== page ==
Even with an opening act that Rivette would remake many times over in spirit (the gamey hunt for an elusive figure whose actions have layed down trajectories for the others / but does he even exist?) and a middle sequence involving a dark hotel room and a note slid under a door that matches the quiet menace of anything Lewton or Lang would do in the decade, still the most striking thing about When Strangers Marry is it's insistence that the outlandish happenings of it's insular melodrama occur within a vital, bustling, breathing world. Tracking shots that fluidly incorporate peripheral working stiffs, and extended asides into lively public spaces that make no pretense of narrative import; again and again moments are sprinkled in that lie entirely outside of the story being told, at once lending a potent quotidian contrast to the central cloud of violence and uncertainty, while also providing a larger context into which the blood that's spilt must inevitably flow.
Castle's visual style here is never less than entirely arresting, yet the most effective shot in the entire movie may be one of the simplest: a malevolent, downward gaze directly into the camera from Mitchum. Not only because of what it conveys about the character with such chilling simplicity, but also because it feels like nothing short of the birth of Harry Powell right before your eyes.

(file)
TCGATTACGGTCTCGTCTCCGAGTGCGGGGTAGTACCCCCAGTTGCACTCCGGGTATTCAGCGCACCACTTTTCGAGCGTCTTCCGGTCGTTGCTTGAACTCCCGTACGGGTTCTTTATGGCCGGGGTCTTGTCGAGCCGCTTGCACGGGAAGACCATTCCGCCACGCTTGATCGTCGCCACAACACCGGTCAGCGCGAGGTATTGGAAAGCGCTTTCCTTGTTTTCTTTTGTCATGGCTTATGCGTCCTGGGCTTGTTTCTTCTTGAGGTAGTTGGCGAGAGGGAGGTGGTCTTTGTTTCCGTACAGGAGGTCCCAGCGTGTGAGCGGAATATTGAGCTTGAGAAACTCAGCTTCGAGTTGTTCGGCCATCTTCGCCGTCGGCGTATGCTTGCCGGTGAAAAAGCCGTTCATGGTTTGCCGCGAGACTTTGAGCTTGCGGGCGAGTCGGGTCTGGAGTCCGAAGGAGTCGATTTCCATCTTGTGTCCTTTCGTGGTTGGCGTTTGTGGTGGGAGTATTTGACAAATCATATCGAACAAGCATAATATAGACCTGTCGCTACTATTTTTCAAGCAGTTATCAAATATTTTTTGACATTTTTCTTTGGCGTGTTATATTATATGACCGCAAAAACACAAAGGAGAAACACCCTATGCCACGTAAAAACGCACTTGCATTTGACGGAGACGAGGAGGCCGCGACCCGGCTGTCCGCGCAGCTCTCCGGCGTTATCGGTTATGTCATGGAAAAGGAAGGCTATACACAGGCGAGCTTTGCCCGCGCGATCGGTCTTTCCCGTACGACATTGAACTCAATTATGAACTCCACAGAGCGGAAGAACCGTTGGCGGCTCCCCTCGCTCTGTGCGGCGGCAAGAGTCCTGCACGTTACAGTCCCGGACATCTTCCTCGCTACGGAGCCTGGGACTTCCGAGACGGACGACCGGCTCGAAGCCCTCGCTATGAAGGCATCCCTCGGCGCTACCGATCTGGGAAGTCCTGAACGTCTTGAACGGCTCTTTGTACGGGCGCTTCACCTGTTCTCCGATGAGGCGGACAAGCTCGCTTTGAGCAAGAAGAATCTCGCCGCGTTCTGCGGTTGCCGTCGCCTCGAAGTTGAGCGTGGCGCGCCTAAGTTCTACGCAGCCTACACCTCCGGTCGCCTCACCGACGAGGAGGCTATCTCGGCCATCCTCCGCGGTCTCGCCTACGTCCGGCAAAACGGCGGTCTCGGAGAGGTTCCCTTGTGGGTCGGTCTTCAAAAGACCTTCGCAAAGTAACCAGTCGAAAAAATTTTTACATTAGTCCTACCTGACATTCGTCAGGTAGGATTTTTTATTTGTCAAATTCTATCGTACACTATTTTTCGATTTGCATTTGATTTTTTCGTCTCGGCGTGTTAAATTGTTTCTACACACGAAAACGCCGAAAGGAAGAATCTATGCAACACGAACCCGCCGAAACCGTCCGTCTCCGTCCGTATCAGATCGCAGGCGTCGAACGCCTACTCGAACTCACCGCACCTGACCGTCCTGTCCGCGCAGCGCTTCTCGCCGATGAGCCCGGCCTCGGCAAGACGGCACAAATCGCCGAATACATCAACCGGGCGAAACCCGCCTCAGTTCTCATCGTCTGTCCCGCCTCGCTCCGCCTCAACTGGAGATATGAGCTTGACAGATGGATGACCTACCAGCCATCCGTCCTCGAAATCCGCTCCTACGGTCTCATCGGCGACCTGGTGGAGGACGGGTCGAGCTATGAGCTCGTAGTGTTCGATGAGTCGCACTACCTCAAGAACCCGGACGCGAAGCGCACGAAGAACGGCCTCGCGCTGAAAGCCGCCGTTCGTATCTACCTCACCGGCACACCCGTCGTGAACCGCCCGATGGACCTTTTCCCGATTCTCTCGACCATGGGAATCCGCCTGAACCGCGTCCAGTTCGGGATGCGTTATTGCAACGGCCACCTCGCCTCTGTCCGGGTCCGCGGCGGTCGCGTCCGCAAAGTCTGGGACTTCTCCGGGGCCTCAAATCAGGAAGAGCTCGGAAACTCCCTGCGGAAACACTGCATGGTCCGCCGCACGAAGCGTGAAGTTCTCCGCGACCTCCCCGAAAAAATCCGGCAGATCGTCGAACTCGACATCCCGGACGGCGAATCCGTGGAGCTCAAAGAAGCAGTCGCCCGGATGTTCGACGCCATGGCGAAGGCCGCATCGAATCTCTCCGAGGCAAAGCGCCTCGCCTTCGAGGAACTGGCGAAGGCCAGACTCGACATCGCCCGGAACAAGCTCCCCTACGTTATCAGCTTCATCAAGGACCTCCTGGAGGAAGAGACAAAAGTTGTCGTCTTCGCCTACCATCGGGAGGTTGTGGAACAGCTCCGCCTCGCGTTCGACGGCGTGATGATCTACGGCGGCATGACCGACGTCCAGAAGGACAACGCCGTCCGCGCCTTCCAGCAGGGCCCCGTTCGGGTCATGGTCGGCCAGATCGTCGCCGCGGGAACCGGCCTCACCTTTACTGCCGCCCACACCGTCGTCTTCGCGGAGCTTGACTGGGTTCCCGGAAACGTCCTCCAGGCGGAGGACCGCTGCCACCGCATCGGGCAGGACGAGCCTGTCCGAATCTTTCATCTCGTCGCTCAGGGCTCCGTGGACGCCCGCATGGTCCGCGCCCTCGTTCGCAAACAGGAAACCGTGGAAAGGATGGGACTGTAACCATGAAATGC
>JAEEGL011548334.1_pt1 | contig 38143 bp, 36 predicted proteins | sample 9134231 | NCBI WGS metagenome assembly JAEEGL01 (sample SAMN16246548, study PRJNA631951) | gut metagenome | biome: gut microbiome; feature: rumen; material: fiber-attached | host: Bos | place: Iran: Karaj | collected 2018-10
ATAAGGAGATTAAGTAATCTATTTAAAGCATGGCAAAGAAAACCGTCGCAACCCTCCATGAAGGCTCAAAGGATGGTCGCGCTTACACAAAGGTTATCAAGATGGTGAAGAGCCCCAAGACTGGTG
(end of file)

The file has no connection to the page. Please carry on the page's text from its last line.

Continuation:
"Both formally and thematically, Kurosawa Kiyoshi's films are a series of fluctuations between rigid and chaotic elements, grids in which emphasis is placed variously on the lines and the spaces. The lines: the hard angles of his long-take shots, sectioning the screen in balanced but asymmetric compositions; the confines of genre; the habitual codes of consensual reality. The spaces: unexpected activations of seemingly static planes or elements within those strict compositions; pushing generic considerations to a larger, allegoric frame of reference, then beyond to ambiguous apocalypse in which an old order/means of perception is abolished in an act of either nihilism triumphant or possibility affirmed - or maybe both, an affirmative nihilism."
- B. Kite, "A Kurosawa Kiyoshi Kit"
"It is nonsense to argue over whether giant monsters or dead people are scarier. How good or bad a film is isn't dependent simply on how scary it is. I just want to give the generic name "horror films" to that family of films that take as their subject matter the fear that follows one throughout one's life.....Now that I think about it, since there are no works that have failed to change my life even a little bit, all films are horror films."
- Kiyoshi Kurosawa, "What is Horror Cinema?"